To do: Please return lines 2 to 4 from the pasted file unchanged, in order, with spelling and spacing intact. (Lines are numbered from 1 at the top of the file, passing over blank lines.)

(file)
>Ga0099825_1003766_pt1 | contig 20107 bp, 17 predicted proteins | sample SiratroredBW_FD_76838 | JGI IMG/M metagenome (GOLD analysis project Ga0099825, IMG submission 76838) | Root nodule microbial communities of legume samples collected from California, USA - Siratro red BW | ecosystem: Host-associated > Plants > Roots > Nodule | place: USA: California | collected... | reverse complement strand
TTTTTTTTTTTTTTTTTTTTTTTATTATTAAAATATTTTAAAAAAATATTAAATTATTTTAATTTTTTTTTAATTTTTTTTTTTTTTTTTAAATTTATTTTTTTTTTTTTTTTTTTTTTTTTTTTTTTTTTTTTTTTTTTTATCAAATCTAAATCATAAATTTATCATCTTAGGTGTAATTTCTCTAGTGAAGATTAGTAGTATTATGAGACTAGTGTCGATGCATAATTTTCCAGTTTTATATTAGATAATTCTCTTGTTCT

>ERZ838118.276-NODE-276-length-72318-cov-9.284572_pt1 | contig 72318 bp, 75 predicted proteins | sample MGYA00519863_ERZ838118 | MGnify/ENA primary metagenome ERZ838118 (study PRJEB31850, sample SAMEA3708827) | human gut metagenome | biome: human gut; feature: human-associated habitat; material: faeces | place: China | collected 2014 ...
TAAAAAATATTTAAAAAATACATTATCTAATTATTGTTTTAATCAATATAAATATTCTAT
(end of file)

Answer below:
TTTTTTTTTTTTTTTTTTTTTTTATTATTAAAATATTTTAAAAAAATATTAAATTATTTTAATTTTTTTTTAATTTTTTTTTTTTTTTTTAAATTTATTTTTTTTTTTTTTTTTTTTTTTTTTTTTTTTTTTTTTTTTTTTATCAAATCTAAATCATAAATTTATCATCTTAGGTGTAATTTCTCTAGTGAAGATTAGTAGTATTATGAGACTAGTGTCGATGCATAATTTTCCAGTTTTATATTAGATAATTCTCTTGTTCT

>ERZ838118.276-NODE-276-length-72318-cov-9.284572_pt1 | contig 72318 bp, 75 predicted proteins | sample MGYA00519863_ERZ838118 | MGnify/ENA primary metagenome ERZ838118 (study PRJEB31850, sample SAMEA3708827) | human gut metagenome | biome: human gut; feature: human-associated habitat; material: faeces | place: China | collected 2014 ...
TAAAAAATATTTAAAAAATACATTATCTAATTATTGTTTTAATCAATATAAATATTCTAT